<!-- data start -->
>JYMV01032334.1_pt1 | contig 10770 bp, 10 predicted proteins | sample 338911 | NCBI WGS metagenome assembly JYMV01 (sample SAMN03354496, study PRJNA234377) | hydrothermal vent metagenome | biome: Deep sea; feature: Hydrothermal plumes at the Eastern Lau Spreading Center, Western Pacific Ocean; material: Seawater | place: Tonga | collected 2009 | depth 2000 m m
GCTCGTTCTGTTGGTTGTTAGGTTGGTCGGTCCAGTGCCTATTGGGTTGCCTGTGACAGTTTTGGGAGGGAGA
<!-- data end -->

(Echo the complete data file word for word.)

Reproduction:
>JYMV01032334.1_pt1 | contig 10770 bp, 10 predicted proteins | sample 338911 | NCBI WGS metagenome assembly JYMV01 (sample SAMN03354496, study PRJNA234377) | hydrothermal vent metagenome | biome: Deep sea; feature: Hydrothermal plumes at the Eastern Lau Spreading Center, Western Pacific Ocean; material: Seawater | place: Tonga | collected 2009 | depth 2000 m m
GCTCGTTCTGTTGGTTGTTAGGTTGGTCGGTCCAGTGCCTATTGGGTTGCCTGTGACAGTTTTGGGAGGGAGA